Sanford Kreisberg, a prominent admissions consultant known as HBSGuru, said he had spoken to more than 150 HBS applicants during the run up to the round one deadline and found the majority of them frustrated by the changes. “The new application is not going to change any outcomes, for the most part but it does change the user experience,” said Kreisberg. “Most applicants I’ve spoken to are frustrated at not getting a chance to fully describe themselves, and they submit without feeling a sense of closure and earned exhaustion, which is what you should feel,” he added. “They just don’t feel like they got to show HBS who they are. This was not a problem last year when you got to tell seven stories which often tapped out most applicants.”

Several other prominent consultants agreed with Kreisberg. “If I could offer two words, they would be ‘limited’ and even ‘robbed,’” said Jeremy Shinewald, founder and president of mbaMission. “Great candidates have a lot to say and Harvard’s essays no longer allow them to say it all. The uber-achievers don’t want to offer just a few pieces of their personalities and experiences – they want to fan out all their feathers. I certainly don’t blame them for being frustrated.”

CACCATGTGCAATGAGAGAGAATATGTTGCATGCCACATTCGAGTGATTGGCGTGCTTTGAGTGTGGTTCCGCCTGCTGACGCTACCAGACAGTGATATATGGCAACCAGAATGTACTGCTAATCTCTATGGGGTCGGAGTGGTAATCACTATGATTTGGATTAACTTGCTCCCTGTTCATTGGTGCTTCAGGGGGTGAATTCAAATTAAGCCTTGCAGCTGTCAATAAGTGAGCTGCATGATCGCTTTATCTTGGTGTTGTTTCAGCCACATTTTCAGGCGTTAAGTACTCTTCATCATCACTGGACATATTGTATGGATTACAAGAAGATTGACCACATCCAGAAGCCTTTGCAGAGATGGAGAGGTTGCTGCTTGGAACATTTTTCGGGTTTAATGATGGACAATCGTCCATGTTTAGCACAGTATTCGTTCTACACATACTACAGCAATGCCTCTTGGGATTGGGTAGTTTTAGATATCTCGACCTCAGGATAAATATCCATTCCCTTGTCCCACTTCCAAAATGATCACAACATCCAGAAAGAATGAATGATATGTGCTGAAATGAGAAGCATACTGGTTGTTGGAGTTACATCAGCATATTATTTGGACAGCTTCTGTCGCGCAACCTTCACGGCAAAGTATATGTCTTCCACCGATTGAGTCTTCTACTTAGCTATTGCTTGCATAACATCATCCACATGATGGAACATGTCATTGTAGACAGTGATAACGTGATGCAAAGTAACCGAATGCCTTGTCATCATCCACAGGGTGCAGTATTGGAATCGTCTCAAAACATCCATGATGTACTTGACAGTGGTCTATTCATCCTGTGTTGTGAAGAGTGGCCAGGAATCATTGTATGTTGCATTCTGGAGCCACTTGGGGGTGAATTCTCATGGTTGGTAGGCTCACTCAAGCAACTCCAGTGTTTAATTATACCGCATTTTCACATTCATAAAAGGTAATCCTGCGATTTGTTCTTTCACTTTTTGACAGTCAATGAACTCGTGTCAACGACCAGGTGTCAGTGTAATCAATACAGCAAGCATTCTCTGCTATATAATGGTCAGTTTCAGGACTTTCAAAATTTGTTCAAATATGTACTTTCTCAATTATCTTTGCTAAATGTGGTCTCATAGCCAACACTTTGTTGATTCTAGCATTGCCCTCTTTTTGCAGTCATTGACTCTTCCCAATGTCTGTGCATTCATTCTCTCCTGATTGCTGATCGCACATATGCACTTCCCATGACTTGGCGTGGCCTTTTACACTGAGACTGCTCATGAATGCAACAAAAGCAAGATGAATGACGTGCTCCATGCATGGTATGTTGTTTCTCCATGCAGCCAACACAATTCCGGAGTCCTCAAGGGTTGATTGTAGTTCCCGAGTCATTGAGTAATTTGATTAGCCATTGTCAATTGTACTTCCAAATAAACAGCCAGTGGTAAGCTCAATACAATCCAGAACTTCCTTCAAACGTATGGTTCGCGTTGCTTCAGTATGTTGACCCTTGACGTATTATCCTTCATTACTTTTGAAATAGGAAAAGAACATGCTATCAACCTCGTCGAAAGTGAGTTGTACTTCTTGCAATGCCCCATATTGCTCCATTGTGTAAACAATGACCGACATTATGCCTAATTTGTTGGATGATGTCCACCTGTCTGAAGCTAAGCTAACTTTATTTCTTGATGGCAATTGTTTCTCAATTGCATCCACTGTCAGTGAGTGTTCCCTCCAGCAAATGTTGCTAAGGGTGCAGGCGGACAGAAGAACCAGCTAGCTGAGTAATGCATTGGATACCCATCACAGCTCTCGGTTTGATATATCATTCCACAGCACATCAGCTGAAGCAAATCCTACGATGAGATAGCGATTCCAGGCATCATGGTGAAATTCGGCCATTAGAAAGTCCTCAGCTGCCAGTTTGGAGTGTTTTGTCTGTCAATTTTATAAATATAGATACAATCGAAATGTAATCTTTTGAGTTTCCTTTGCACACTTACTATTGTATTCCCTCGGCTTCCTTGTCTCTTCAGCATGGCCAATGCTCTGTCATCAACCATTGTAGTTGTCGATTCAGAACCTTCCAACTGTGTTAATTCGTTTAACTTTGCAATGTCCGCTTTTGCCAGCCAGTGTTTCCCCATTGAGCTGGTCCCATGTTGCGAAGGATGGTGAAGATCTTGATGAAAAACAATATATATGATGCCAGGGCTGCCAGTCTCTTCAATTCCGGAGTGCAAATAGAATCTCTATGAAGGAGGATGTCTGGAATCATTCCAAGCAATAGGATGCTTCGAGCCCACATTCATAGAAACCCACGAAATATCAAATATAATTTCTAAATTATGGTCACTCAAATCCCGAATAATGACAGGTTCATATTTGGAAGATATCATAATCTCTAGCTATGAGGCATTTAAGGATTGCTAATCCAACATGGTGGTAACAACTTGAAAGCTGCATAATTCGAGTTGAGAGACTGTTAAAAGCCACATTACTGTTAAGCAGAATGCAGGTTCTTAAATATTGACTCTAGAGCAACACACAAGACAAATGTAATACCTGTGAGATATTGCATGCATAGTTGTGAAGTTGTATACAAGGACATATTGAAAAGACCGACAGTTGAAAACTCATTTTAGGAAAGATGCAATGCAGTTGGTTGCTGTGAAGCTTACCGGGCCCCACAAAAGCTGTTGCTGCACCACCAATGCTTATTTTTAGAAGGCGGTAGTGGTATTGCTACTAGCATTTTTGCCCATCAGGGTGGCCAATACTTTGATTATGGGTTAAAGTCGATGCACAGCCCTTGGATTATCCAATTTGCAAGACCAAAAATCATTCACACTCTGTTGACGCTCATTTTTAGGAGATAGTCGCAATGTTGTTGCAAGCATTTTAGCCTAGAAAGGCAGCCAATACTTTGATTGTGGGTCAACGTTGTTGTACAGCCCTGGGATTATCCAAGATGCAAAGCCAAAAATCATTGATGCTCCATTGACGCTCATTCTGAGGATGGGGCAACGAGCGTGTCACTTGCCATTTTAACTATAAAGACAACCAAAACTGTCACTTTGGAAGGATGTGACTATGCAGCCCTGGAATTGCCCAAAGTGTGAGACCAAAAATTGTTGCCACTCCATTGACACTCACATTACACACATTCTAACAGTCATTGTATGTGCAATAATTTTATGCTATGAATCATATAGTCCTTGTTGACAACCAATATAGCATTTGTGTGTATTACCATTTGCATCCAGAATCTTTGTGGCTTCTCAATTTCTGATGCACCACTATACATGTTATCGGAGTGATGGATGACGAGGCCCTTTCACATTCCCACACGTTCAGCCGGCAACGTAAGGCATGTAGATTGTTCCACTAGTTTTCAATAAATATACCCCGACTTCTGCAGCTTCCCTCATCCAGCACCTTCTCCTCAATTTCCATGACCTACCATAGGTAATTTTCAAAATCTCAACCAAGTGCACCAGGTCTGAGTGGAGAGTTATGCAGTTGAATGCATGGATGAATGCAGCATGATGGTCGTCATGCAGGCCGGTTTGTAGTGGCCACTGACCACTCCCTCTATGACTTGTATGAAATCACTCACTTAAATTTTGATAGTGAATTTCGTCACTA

The cutback in essays caused some applicants to attempt using other parts of the application to tell a fuller story. “Some of our clients initially felt constrained by the reduced number and length of essays,” conceded Dan Bauer, founder and managing director of The MBA Exchange. “Then, we helped them discover additional ways to convey their unique candidacies. They used the resume to express leadership and teamwork, recommendations to confirm analytical ability and reveal core values, and application questions to describe tangible impact.  And the upcoming interviews — and third essay — represent ‘wild cards’ that our clients will use, thoughtfully and strategically, to really personalize their case for admission.”

  • hbsguru

    well, there’s a lot to what you suggest, but there’s a real borderland where essays, and other things consultants work on, esp. recos, add up to make a difference in many cases (altho no, I do not have a peer reviewed article with data, just my feeling fr. doing a lot of this and reading dinged apps for my Ding Report Service, and at HBS, 100’s of apps for my interview prep service). A consultant needs “admissible” raw material, that is for sure, but after that, a lot is in play. You are right that one BIG thing consultants do is filter out bad essays. But ‘bad’ essays are more freq. than you think, it is not just comically bad essays that consultants help with, MANY early drafts of good essays are ‘bad.’ If you have the brains, time, and esp. the skills to write many drafts of all your essays, and sense what they need fr. reading your own early drafts, well, you prob. don’t need a consultant.